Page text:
How can I define a workplace culture?
How can I avoid discrimination in job adverts?
When asked how they would describe their company culture, many bosses will say they employ a ‘work-hard, play hard' philosophy.
It's a great approach to take and one that you should look to instill at all levels of the business. Whatever culture you're trying to create, if you do take the time to make a careful and accurate definition of your workplace, it can have a very positive and real effect on your bottom line.
By knowing who you are and what you want as an organisation, you can attract and retain the right employees. That means staff who know what you want of them from the outset, can achieve it, feel fulfilled, be productive and stay with you for the long-term.
It means staff who are united by common values, goals and vision. When staff feel good they're more energetic and productive – qualities essential to any organisation's competitive advantage.
Ask yourself a few searching questions:
- Who are you hiring, retaining and promoting?
- Who are you getting rid of?
- Is there equality between management and staff?
- Do staff feel valued?
- Do you solicit and act on your employees' input?
- Does your organisation value teamwork or individuality?
- How goal-oriented is your organisation?
- How flexible is it?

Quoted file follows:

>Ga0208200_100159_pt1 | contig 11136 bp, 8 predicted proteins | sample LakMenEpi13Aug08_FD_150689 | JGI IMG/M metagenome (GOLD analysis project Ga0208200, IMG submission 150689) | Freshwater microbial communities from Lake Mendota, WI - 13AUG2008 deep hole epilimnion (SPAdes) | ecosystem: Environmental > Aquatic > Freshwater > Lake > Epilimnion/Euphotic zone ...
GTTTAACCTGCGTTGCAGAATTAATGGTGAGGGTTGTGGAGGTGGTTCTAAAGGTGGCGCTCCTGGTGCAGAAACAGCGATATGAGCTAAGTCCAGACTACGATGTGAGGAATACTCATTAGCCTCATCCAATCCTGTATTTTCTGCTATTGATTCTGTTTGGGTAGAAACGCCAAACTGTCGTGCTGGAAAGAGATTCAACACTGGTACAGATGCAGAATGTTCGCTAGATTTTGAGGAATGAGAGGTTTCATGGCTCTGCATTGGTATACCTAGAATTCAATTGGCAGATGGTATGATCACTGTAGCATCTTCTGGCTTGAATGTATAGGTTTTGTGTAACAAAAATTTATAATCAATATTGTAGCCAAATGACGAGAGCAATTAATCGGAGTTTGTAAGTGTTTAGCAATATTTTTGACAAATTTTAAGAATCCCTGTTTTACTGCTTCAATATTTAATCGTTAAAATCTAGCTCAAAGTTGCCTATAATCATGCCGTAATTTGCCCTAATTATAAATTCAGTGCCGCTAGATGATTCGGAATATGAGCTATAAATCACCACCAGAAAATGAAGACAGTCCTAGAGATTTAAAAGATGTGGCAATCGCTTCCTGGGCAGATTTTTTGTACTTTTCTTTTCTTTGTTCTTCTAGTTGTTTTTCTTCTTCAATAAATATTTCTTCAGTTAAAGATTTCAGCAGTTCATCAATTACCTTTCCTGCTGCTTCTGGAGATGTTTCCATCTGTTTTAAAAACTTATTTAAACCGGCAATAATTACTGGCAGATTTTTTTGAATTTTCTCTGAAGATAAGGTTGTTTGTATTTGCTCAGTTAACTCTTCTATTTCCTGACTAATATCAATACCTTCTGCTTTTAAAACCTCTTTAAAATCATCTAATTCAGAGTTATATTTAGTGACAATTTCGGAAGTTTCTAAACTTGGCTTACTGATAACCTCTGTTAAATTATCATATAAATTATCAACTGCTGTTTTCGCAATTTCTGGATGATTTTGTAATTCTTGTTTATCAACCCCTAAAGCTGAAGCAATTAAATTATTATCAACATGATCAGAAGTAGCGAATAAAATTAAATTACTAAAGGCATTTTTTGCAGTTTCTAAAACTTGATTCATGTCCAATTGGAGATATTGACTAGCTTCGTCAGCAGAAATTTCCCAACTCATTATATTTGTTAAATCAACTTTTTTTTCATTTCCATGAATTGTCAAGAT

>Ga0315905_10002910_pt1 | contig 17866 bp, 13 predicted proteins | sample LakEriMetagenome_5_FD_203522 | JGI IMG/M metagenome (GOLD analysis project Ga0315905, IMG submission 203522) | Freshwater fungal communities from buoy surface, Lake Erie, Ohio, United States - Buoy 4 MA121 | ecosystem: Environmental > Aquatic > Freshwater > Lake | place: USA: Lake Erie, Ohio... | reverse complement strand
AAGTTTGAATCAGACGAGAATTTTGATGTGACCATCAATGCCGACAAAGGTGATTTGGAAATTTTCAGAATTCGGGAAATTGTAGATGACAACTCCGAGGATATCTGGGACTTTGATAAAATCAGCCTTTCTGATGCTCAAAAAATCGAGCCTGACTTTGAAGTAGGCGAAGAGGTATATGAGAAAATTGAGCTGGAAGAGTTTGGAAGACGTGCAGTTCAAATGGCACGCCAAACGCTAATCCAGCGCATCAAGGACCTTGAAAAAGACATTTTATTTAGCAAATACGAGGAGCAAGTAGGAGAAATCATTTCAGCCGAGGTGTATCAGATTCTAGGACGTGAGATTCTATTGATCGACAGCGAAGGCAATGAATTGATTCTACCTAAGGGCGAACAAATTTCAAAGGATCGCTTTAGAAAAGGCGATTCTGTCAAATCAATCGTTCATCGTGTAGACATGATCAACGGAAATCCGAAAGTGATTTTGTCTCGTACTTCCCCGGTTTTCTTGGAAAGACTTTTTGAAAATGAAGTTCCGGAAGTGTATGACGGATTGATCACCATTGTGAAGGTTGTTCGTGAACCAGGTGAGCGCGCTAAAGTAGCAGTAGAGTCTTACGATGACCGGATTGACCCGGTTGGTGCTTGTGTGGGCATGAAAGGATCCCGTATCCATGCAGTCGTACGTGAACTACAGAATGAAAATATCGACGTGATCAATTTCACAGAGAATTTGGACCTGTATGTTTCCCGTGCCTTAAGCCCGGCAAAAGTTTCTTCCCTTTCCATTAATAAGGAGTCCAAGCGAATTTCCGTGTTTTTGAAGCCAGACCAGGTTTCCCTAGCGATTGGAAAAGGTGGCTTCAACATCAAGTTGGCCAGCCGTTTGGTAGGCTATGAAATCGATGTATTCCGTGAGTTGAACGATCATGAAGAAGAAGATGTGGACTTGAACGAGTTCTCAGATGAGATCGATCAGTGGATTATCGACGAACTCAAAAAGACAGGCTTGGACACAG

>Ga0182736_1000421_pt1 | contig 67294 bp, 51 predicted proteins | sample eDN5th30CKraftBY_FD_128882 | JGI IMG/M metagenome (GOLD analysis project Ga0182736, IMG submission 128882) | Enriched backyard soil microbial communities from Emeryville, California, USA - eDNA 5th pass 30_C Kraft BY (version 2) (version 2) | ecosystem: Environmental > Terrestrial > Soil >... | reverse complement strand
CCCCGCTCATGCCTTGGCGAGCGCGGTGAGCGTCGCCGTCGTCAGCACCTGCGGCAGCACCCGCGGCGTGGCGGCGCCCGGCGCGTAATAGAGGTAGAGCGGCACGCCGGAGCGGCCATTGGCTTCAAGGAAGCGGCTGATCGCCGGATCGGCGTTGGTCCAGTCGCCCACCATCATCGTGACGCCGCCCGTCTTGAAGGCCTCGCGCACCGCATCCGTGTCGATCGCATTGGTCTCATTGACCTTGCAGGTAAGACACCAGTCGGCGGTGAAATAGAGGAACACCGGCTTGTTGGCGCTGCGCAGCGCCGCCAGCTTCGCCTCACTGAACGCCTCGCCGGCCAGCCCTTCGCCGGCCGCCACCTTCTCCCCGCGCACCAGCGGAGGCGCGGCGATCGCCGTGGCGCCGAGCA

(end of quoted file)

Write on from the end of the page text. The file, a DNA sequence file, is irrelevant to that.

- Does your organisation practice what it preaches?
Take a walk around. Take a close look at some of the physical manifestations of your culture. How is space allocated and to whom? What is posted on boards or displayed on walls? What do you see on people's desks? What do the common areas look like? Are there any? How do staff communicate with each other and what's the usual tone?
Hold cultural discussions with small groups of staff and ask for honest, direct answers to some hard-hitting questions:
- What would you tell a friend about working here?
- What is your favourite thing about working here?
- What is the one thing you would most like to change?
- What kinds of people don't succeed here?
It may be worth calling in an external party to conduct this research so you can get some really impartial advice e.
You should also take a look at measurable factors such as staff turnover, absenteeism, meeting attendance, productivity and average wages. If some teams or departments are more productive, take a closer look at their dynamics.
Assuming you don't like all the answers you find, you can use this information to begin to fuel change. By involving your board, management and staff in discussions, you can identify what is positive and encouraging against what is counter-productive and discouraging. From this, a picture of what a more satisfying workplace culture might look like may emerge.
Cultural factors that have been shown time and time again to have a positive influence on the health and happiness of employees include good work-life balance, a sense of control, positive and respectful relationships with peers, superiors and clients, adequate training, a sense of fairness, a sense of fun, and access to support when needed.
Changing your company's culture – if you need to – is not an easy option for success. It takes interest, information, commitment and consistency. But, if you take a close look at the companies who succeed and those who don't, you will see that a good culture is an integral part of their achievements.
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